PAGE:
The Bible Society wishes to sell Codex Zacynthius as part of an exceptional exercise to release funds to establish a new visitor centre in Wales. Conscious of the interest in the manuscript, the Bible Society has given the UL first refusal to purchase. The acquisition of Codex Zacynthius by the UL would allow scholars and public audiences to discover more about the history of one of the world’s most important manuscripts, by using science to unlock its ancient secrets.

The huge appeal of this unique item lies in its hidden backstory. Codex Zacynthius is a palimpsest: a manuscript from which the text has been scraped or washed off in order for it to be used again. The recycling of manuscripts was common practice at a time when writing surfaces were precious, few books were produced, and a tiny percentage of the population was literate.
Read full article: University of Cambridge - Cambridge University Library bids to purchase early Gospel manuscript

Traveling Back in Time

Ancient manuscripts are pretty much the oldest written records we have to use as reference to understand the events which transpired hundreds and even thousands of years ago. They could certainly be more revelatory, but the collection we have amassed has already proven to hold an unimaginable wealth of knowledge. And so, here is an opportunity to get acquainted with some of the oldest ancient manuscripts out there.
Get a glimpse of the oldest manuscripts in history
From the Daivagamam Bhasha of 1521 to Bhasa's Sanskrit plays, about 65,000 manuscripts are on display at the ongoing exhibition at the manuscript library at Kariavattom, near Trivandrum.

Did you know that in the olden times it was a practise to burn the manuscripts of subject experts along with their funeral pyre, so that exclusive knowledge does not get transferred? Though a lot of wisdom turned into ashes through this practise, and ignorance still poses a hurdle to many to hand over rare manuscripts for preservation, the manuscript library at Kariavattom, near Trivandrum, has managed to amass a good amount of knowledge bundles through extensive search. The ongoing manuscripts exhibition, which has on display the Daivagamam Bhasha of 1521 — a text on Mahayana Buddhism from Nepal written in Newari script — and Bhasa's plays, is proof enough.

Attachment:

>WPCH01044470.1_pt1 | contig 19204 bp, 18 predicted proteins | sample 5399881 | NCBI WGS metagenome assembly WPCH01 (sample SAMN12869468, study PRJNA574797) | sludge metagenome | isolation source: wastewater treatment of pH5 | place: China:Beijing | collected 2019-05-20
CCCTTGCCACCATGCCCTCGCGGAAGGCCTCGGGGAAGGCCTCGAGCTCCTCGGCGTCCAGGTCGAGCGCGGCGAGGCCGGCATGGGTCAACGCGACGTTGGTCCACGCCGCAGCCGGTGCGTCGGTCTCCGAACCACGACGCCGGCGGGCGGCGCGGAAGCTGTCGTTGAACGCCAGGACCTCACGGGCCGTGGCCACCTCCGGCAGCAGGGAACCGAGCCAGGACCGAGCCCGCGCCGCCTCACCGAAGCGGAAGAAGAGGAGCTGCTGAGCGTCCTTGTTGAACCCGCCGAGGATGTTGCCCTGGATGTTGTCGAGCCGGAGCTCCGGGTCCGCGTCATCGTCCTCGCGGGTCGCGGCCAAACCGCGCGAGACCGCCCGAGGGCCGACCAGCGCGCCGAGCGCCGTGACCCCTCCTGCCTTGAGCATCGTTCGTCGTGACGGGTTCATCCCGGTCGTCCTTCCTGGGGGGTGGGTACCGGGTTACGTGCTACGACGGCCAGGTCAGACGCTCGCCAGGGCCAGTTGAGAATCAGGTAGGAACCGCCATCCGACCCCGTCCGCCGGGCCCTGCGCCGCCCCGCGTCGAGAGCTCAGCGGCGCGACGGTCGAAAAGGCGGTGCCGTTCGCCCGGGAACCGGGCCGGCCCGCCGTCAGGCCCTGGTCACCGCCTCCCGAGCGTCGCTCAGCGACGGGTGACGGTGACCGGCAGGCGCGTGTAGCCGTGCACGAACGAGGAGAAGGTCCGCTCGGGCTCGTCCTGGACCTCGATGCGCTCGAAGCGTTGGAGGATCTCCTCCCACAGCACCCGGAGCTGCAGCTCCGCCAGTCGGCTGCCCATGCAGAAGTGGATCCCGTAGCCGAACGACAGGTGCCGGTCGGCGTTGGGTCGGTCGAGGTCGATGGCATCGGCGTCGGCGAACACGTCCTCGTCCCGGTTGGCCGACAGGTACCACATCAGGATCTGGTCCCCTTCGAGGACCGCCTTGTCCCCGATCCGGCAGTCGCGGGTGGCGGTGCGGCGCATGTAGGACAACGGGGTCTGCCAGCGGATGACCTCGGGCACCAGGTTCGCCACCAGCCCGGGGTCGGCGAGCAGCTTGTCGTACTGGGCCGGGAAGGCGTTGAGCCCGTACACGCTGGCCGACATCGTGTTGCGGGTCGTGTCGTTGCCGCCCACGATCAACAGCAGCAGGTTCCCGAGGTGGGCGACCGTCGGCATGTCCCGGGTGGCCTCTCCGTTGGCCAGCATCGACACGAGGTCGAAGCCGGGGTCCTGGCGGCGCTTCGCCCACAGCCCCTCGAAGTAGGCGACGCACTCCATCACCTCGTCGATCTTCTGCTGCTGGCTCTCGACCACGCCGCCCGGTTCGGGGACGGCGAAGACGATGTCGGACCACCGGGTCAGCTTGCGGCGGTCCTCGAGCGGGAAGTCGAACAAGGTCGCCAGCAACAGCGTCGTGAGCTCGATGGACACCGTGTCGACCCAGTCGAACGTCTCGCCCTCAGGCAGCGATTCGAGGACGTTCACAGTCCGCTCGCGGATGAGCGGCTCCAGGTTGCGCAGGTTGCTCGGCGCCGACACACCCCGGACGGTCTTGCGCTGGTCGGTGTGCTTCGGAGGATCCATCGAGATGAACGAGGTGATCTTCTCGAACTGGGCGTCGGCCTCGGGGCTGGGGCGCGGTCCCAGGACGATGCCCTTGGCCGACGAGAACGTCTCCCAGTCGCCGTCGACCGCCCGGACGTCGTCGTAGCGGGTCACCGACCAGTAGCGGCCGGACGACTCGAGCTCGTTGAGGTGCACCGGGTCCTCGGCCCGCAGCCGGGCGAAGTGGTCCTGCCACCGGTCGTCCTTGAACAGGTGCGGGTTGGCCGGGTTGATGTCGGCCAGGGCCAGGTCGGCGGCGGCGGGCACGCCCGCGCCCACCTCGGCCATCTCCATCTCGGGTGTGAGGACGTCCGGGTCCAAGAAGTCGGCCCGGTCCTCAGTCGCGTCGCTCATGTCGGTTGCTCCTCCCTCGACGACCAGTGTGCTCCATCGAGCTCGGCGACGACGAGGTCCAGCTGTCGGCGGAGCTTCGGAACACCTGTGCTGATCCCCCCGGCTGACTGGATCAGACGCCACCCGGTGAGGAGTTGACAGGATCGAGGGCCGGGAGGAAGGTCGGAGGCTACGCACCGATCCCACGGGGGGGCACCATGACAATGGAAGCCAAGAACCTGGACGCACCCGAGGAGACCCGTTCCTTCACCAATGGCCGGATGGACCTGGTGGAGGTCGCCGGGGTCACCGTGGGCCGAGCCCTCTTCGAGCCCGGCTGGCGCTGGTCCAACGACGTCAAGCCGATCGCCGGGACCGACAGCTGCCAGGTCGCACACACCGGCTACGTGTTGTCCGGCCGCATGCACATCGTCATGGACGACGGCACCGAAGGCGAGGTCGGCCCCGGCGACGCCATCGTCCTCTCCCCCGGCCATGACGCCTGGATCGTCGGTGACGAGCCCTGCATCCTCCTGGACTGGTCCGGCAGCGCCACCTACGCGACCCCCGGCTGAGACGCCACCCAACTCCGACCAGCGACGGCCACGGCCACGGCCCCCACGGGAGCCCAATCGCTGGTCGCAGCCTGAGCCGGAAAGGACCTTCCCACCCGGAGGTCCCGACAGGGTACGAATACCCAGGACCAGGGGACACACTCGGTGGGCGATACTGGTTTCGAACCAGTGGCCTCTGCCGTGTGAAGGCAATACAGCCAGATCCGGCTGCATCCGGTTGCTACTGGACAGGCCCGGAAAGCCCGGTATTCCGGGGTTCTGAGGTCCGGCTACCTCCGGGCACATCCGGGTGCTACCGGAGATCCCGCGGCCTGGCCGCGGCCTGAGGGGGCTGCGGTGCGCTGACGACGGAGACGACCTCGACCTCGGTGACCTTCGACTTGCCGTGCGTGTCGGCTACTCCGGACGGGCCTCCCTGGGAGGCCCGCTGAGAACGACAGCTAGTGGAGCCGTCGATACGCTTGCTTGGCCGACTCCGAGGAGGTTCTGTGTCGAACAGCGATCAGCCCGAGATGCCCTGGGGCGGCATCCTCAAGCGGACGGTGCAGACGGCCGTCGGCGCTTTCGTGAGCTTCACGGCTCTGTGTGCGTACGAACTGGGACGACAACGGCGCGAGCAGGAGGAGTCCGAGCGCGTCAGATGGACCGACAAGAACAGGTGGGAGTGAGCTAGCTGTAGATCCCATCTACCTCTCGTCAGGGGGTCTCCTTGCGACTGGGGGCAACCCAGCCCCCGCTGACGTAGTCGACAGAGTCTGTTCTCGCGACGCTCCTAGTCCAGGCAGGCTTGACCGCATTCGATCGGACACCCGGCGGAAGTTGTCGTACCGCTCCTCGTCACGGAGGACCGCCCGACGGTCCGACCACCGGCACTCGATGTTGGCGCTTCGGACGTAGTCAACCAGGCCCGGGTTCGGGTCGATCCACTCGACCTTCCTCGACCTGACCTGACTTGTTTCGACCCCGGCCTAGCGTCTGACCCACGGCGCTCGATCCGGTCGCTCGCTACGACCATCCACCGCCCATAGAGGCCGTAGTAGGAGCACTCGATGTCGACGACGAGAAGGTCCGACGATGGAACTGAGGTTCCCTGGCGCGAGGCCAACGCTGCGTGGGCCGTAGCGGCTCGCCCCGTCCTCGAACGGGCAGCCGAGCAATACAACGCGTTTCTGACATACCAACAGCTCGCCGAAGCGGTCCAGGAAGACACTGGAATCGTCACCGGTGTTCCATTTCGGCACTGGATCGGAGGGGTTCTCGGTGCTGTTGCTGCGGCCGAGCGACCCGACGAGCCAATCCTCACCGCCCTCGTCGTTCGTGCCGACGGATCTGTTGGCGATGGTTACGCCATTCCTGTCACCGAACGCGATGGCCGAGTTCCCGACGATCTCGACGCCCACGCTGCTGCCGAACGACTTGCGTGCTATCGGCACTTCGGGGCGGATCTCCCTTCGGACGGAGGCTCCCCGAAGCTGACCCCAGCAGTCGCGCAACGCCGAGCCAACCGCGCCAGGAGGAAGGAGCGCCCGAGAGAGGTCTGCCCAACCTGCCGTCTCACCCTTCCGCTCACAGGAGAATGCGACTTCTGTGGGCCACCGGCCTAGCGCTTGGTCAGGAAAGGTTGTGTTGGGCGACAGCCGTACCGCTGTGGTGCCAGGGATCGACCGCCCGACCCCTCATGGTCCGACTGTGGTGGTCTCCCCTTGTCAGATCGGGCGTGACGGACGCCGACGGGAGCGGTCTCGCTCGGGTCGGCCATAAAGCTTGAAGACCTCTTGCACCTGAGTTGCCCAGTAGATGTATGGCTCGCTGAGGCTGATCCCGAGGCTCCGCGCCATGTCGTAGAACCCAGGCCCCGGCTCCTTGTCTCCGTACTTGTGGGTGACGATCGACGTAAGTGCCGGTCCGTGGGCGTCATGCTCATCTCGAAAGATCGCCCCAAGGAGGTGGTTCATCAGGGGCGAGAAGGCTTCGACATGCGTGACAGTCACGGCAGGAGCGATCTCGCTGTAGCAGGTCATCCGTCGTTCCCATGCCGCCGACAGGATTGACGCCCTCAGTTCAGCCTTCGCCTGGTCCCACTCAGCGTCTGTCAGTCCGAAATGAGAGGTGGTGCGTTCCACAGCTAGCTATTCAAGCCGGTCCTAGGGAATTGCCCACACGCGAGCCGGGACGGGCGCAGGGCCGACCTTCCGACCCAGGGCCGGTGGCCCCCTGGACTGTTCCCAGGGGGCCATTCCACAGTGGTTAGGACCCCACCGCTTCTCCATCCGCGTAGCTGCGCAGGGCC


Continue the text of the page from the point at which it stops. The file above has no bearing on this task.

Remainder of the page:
About 65,000 manuscripts, including handmade paper scripts and transcripts, are on display, and the topics engraved on them range from spirituality and astrology to architecture and medicine. About 80% of the manuscripts are on palm leaves and the rest, on tree barks (of various kinds), copper plates and fabric leaves.

"Many of the manuscripts are 400 to 1,000 years old and this is the second largest collection of its kind in the continent itself," says Dr K G Sreelekha, head of the oriental research department. While the research scholars even from abroad flew down in search of these timeless treasures, the immediate neighbours hardly had a clue of their existence or importance. It is only recently that the university decided to conduct a yearly exhibition of this kind, to shed light on the scripts' relevance to the masses.

While the oldest, dated manuscript exhibited is Daivagamam Bhasha of 1521, the biggest is an astrology text, of which the age has not been determined yet. "Daivasangamam Bhasha was also named the most precious record in this library by the National Mission for Manuscripts (NMM), New Delhi, which comes under the Cultural Ministry. A special ink was used to write on the doublesided 308 foldings of the manuscript," says Shaji P L, project assistant from NMM.
Read full article: The Times of India - Get a glimpse of the oldest manuscripts in history

And so comes to a close yet another issue of Gliding Over the World of Literature, and as is always the case, I truly hope that you were entertained, and perhaps even learned something valuable. We never know what path the knowledge of man will take, which bits will be revered and which ones forgotten; all we can do is try to progress on the basis of personal experience and previously-gathered information. Who knows, maybe in a thousand years one of your texts will be up for display in a museum… perhaps even this article (a man can dream)!